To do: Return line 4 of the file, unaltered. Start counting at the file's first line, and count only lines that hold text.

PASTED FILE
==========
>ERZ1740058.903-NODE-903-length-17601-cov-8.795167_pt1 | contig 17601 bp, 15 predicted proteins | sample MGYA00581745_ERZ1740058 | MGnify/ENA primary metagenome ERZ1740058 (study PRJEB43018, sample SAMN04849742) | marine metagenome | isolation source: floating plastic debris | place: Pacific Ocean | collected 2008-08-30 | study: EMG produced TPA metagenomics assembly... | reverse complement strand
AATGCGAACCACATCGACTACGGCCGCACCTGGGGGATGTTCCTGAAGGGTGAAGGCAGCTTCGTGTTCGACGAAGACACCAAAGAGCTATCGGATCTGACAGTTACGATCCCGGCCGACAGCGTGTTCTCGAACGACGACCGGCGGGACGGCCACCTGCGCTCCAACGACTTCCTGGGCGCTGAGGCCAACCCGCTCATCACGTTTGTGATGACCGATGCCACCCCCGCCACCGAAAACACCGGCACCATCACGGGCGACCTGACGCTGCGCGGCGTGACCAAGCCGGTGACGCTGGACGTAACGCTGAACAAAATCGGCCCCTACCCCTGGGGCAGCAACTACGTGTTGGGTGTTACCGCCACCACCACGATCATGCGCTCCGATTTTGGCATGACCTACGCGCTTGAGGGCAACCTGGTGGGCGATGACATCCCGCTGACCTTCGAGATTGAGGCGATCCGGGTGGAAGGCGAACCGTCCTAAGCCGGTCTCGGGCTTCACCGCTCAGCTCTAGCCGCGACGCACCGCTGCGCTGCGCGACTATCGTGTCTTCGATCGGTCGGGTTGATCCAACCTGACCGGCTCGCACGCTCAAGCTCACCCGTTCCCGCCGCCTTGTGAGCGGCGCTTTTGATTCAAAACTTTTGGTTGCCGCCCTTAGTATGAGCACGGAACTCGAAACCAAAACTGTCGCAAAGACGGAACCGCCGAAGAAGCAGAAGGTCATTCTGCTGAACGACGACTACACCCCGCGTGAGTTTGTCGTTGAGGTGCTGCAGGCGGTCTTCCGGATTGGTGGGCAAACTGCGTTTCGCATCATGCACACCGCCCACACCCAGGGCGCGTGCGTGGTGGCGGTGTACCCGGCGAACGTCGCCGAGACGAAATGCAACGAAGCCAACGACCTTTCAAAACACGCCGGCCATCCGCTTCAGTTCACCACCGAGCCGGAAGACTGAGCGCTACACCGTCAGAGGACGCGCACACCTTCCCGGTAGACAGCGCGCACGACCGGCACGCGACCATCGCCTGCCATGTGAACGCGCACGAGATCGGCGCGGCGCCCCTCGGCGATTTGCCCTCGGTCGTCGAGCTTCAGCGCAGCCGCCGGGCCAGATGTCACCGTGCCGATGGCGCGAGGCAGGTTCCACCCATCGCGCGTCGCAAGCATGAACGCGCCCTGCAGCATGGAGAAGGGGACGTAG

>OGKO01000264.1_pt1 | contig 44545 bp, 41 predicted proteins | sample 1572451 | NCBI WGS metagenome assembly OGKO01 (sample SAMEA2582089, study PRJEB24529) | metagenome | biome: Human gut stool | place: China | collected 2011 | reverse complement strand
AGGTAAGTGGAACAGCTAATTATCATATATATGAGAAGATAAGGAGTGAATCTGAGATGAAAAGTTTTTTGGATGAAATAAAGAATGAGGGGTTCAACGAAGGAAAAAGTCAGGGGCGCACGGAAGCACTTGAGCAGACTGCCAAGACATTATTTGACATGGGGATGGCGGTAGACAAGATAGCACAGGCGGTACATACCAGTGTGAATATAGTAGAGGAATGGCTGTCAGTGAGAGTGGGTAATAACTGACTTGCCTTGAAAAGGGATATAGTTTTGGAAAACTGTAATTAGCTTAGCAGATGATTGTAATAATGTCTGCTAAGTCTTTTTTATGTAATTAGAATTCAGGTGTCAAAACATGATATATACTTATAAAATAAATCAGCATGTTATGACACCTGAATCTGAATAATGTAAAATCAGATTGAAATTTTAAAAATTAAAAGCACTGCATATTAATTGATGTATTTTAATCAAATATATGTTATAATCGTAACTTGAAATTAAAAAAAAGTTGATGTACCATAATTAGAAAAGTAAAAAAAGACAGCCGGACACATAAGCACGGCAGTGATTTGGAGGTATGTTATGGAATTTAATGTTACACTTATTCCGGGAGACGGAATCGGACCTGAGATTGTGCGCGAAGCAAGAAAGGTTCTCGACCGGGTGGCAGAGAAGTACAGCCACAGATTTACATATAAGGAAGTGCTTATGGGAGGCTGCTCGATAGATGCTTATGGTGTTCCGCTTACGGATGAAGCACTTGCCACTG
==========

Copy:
AGGTAAGTGGAACAGCTAATTATCATATATATGAGAAGATAAGGAGTGAATCTGAGATGAAAAGTTTTTTGGATGAAATAAAGAATGAGGGGTTCAACGAAGGAAAAAGTCAGGGGCGCACGGAAGCACTTGAGCAGACTGCCAAGACATTATTTGACATGGGGATGGCGGTAGACAAGATAGCACAGGCGGTACATACCAGTGTGAATATAGTAGAGGAATGGCTGTCAGTGAGAGTGGGTAATAACTGACTTGCCTTGAAAAGGGATATAGTTTTGGAAAACTGTAATTAGCTTAGCAGATGATTGTAATAATGTCTGCTAAGTCTTTTTTATGTAATTAGAATTCAGGTGTCAAAACATGATATATACTTATAAAATAAATCAGCATGTTATGACACCTGAATCTGAATAATGTAAAATCAGATTGAAATTTTAAAAATTAAAAGCACTGCATATTAATTGATGTATTTTAATCAAATATATGTTATAATCGTAACTTGAAATTAAAAAAAAGTTGATGTACCATAATTAGAAAAGTAAAAAAAGACAGCCGGACACATAAGCACGGCAGTGATTTGGAGGTATGTTATGGAATTTAATGTTACACTTATTCCGGGAGACGGAATCGGACCTGAGATTGTGCGCGAAGCAAGAAAGGTTCTCGACCGGGTGGCAGAGAAGTACAGCCACAGATTTACATATAAGGAAGTGCTTATGGGAGGCTGCTCGATAGATGCTTATGGTGTTCCGCTTACGGATGAAGCACTTGCCACTG